This May 28th will be, in some manner, the 145th observation of the Memorial Day holiday. Memorial Day was officially proclaimed on 5 May 1868 by General John Logan, national commander of the Grand Army of the Republic as a day of respect for those who died in service during the Civil War. Memorial Day was first officially recognized as a holiday in 1873 by the state of New York. By 1890 it was recognized and observed in all of the northern states. The South honored their war dead on separate days until after World War I when the holiday became recognition of those who died serving in any war in which the US was involved.
Flying flags is a long standing tradition among boaters. First and still used as a form of communication and identification, recreational boaters now fly flags for many other reasons. On the coming Memorial Day weekend, many will fly the American flag (properly referred to as the U.S. National Ensign, "50-star" or "Old Glory") to show their patriotism and respect for the fallen who sacrificed their lives so that we may enjoy a free society. It is correct to fly the US flag at half-mast from sun rise to noon on Memorial Day at which time the flag should be returned to full height.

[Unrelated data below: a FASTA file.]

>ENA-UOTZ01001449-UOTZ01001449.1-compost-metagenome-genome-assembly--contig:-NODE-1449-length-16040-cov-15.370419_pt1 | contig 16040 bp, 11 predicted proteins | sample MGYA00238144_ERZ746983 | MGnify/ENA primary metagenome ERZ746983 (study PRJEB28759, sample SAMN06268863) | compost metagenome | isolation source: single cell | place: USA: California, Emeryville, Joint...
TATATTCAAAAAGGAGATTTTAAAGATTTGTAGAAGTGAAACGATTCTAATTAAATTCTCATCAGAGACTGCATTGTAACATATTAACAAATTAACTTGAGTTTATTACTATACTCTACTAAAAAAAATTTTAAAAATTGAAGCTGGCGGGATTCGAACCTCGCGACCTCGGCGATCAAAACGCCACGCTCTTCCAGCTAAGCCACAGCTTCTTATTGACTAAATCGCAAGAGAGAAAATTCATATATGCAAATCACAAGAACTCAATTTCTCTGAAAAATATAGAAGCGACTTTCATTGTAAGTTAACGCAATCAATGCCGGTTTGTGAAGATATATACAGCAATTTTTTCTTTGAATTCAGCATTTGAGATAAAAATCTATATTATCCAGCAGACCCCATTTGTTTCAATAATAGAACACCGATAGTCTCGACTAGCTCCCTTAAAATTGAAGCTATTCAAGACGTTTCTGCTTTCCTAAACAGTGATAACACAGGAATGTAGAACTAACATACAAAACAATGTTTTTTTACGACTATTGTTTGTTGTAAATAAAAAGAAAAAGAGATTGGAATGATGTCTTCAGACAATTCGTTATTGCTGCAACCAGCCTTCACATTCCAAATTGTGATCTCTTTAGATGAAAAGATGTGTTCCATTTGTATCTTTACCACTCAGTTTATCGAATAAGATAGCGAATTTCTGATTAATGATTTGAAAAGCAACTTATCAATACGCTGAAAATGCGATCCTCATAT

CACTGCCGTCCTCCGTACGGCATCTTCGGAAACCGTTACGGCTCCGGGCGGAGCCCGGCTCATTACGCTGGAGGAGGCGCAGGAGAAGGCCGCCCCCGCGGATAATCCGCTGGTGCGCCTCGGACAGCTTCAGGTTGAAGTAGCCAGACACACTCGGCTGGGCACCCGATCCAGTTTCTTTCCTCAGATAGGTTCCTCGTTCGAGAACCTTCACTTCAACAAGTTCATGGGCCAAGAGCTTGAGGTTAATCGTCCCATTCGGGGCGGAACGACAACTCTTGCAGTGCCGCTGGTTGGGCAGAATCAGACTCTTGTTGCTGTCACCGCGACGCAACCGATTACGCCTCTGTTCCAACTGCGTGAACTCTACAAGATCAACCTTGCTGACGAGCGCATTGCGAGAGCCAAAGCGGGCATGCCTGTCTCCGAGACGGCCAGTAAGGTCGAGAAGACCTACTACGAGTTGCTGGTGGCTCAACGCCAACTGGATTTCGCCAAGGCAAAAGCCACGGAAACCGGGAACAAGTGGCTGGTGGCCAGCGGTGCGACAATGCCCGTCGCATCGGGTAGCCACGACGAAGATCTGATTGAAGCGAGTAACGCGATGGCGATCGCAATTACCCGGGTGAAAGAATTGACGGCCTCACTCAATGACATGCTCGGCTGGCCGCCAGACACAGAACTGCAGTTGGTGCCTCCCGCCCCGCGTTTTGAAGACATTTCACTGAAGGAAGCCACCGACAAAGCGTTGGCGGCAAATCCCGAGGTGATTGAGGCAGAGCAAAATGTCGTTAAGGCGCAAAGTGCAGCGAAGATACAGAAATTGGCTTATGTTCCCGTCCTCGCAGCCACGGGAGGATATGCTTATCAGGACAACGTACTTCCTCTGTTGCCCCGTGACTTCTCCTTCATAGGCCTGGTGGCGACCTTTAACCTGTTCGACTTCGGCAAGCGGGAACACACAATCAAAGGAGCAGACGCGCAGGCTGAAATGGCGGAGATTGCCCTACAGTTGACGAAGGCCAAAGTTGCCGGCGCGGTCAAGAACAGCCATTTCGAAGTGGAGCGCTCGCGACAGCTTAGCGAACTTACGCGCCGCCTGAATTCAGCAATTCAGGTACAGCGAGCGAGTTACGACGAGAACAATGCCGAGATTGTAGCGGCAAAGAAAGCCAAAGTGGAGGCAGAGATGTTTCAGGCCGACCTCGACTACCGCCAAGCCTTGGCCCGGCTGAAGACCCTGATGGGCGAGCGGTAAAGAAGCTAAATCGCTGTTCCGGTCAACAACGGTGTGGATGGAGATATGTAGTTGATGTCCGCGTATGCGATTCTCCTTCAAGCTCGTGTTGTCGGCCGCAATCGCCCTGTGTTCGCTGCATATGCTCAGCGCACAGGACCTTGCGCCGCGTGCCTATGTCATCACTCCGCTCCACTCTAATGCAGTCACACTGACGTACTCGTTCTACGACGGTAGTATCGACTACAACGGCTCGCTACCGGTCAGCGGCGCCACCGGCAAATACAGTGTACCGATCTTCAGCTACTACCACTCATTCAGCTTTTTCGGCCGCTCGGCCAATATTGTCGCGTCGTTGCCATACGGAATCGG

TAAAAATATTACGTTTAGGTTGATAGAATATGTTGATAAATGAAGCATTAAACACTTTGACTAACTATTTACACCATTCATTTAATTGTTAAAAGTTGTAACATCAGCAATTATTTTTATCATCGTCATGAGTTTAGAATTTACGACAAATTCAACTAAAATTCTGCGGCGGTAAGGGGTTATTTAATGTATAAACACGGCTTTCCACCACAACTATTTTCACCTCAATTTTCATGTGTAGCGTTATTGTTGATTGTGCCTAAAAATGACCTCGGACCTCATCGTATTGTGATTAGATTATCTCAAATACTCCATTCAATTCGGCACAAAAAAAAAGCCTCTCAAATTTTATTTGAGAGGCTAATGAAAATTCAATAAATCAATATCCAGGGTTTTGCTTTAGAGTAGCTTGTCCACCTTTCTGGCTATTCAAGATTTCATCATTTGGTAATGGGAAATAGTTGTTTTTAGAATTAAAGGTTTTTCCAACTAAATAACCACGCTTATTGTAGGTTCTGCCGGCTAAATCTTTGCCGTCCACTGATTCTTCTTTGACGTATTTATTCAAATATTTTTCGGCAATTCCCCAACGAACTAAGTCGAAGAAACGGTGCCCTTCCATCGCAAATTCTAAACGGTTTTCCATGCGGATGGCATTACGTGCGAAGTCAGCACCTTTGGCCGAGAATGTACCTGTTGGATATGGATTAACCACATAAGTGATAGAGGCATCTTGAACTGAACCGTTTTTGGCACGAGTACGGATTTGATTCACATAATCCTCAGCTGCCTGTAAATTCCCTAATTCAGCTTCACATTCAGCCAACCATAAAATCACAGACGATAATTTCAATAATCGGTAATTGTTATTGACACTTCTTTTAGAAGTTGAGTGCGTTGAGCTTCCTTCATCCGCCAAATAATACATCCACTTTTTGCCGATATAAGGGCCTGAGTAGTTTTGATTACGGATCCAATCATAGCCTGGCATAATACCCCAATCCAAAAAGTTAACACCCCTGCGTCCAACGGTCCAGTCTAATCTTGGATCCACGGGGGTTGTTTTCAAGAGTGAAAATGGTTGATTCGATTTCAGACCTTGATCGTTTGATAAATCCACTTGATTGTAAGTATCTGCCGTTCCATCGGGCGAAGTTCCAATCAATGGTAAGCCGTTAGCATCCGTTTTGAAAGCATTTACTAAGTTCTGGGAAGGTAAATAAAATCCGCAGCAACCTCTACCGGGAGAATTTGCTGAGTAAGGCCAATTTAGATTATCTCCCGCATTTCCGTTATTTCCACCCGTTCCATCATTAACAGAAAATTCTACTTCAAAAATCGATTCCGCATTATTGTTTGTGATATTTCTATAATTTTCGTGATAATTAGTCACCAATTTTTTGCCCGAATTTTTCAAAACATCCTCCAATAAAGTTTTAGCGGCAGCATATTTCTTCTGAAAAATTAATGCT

Proper etiquette for flying the U.S. national ensign from your vessel is outlined by the U.S. Power Squadron Flag Etiquette Committee and can be viewed on their website at: http://www.usps.org/f_stuff/etiquett.html.
The U.S. national ensign should be flown in a position of honor. While the rules are quite specific, it may be difficult to follow them to the letter due to the design of your vessel. In such cases, positioning the flag in a place of prominence and honor is accepted. The U.S. national ensign should be flown above all other flags.
On Monday, May 28th, fly your American flag with pride, enjoy your freedom, and remember; all gave some and some gave all. Have a happy, safe holiday!
[EDITOR'S NOTE] Find flags for your boat at iboats.com
Article provided by: Chris Cromley, Boating Flagpoles, LLC. Flag poles for fishing rod holders.